To produce almonds, Tom Rogers needs bees to pollinate his 175 acres of trees that flower each season in California's Central Valley.
But the cost of importing bees to do the job has shot up in recent years as a phenomenon called colony collapse disorder has spread, making Rogers look for alternatives.
Enter Pollen-Tech, an Arizona State University-based company offering a technology that spreads pollen through a solution sprayed on plants.
"We're always looking for a way to help Mother Nature produce a better crop," Rogers said.
Developed from an MBA student's business plan, Pollen-Tech won a grant through ASU's Edson Student Entrepreneur Initiative and is now housed at the university's SkySong Innovation Center and the MAC6 manufacturing incubator in Tempe.
"Pollen-Tech is definitely one of our stars in terms of its long-term potential impact," said Gordon McConnell, associate vice president of ASU's Entrepreneurship and Innovation Group.
Mentors at SkySong help startups such as Pollen-Tech refine business plans and strategies. The mentors helped guide the company toward which customers and crops to focus on, McConnell said.
"Part of our job and our mentors' job is to help focus their idea and team on things that make sense, the markets they'll be able to get into first, to create the sustainability for these companies to stand on their feet when they leave us," he said.
Pollen-Tech CEO David Wade said he believes this technology is the next big thing in agriculture behind irrigation and fertilization.
"The new third wave here is addressing all of the risk and issues that revolve around pollinating crops," he said. "By taking the process and controlling it mechanically, we can optimize how much it is."
The patent-pending cocktail, which includes refined pollen, is delivered by a spray device hitched to a tractor. The device generates an electrostatic shock that mimics the static energy a bee generates flapping its wings during pollination. This energy helps the pollen stick.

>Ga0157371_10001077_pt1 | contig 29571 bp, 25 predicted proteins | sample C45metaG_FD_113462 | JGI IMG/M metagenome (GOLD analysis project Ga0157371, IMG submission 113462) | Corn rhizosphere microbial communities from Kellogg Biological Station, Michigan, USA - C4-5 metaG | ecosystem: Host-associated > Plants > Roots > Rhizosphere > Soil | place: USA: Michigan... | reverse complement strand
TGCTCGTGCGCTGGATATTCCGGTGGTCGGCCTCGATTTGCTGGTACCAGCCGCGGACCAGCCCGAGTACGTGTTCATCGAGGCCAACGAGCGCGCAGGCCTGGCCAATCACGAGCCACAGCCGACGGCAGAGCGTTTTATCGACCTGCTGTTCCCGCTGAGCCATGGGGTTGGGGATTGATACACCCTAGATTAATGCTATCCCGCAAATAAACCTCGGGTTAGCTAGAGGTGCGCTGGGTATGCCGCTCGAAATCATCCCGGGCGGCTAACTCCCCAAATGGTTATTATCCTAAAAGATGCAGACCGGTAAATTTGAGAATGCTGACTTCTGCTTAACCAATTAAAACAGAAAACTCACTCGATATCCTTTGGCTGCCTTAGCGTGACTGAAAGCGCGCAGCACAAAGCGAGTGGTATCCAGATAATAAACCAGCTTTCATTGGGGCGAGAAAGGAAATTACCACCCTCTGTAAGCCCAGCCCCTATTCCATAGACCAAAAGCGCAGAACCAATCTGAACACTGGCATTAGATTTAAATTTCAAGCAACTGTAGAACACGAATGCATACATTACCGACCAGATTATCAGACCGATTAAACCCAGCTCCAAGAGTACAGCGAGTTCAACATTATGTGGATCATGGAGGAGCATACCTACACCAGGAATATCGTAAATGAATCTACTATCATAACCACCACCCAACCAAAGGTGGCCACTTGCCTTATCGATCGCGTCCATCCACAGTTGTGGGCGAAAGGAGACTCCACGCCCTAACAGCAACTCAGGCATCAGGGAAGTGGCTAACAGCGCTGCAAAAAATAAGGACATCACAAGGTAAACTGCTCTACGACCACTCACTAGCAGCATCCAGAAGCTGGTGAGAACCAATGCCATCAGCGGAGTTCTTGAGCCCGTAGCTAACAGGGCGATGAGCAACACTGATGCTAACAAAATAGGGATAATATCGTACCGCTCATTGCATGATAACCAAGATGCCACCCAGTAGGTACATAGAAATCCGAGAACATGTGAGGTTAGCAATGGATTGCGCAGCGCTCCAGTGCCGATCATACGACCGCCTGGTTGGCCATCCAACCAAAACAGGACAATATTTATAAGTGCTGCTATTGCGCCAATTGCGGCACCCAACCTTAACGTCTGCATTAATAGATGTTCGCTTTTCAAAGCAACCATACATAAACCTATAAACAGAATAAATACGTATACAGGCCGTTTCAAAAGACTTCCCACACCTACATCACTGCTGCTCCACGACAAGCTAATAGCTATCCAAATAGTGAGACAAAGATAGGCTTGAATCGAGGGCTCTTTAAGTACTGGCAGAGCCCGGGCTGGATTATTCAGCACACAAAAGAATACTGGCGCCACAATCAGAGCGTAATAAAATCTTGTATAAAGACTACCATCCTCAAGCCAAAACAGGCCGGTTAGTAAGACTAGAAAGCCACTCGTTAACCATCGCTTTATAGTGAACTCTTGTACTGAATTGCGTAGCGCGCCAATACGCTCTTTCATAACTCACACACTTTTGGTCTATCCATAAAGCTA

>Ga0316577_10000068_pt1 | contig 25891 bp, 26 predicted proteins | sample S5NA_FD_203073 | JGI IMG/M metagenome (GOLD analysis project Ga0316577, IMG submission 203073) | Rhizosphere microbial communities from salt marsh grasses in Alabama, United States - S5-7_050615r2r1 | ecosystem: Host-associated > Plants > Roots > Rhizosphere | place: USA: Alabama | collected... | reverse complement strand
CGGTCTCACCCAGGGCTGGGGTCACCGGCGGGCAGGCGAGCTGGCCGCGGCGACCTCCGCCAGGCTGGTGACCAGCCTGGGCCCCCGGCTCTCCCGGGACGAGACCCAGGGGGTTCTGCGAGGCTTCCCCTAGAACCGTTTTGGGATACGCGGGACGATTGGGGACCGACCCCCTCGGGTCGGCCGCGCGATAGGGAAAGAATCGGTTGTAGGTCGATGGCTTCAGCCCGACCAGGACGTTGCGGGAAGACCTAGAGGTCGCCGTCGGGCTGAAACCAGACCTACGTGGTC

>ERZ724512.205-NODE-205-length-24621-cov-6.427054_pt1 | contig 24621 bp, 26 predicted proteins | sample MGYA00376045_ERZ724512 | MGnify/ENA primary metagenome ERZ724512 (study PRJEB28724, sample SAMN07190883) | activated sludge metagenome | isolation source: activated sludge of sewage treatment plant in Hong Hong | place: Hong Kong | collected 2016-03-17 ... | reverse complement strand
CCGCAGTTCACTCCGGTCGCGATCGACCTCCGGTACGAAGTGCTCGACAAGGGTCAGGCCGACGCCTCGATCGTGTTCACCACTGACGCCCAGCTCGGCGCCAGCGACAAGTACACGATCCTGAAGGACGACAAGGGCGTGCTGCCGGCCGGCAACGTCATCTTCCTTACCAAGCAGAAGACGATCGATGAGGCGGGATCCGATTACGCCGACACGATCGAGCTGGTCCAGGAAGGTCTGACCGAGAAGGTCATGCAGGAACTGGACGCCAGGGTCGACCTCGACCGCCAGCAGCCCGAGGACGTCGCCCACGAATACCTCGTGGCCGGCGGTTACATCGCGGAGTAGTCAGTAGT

In tests, Pollen-Tech's technique has produced up to a 6.5 percent increase in crop yield compared to plants that weren't treated, Wade said.
In its first year of sales, Pollen-Tech is focusing on mechanical farms that grow almonds, cherries, peaches and apricots.
Rogers used the slurry on 36 acres of his farm last year and doubled the acres this year. He said Pollen-Tech's technology was relatively simple to use.
"It's just one more trip through the field with the sprayer," he said.
It now costs about $370 to treat an acre of almond trees with bees, while Pollen-Tech's technology costs $240 an acre, according to the company.
"Even if I don't eliminate the bees altogether, if I can reduce the number of bees per acre and get better pollination, it's a win-win for us," Rogers said.
Tom Brown, Pollen-Tech's chief technology officer, said a combination of Pollen-Tech's slurry and bee pollination could be used to help effectively and inexpensively pollinate.
"You can't just throw your pollen wherever you want," Brown said. "Pollen is a scarce and costly resource, so you want to be strategic in how you use the pollen and make it as worthwhile as possible."
According to Brown, the Pollen-Tech method is around nine times more effective than similar products, which use a dry-blowing method to disperse pollen in the fields.
Rogers, who uses the dry-blowing technology as well, said he thinks Pollen-Tech has the edge.
"I honestly think we get a better job moving the pollen through the tree with the Pollen-Tech system," Rogers said.
Longer term, Brown said Pollen-Tech could expand abroad and help small farmers, such as coffee growers in Brazil, improve their productivity.
"If we can go there, it will be pretty big," he said.
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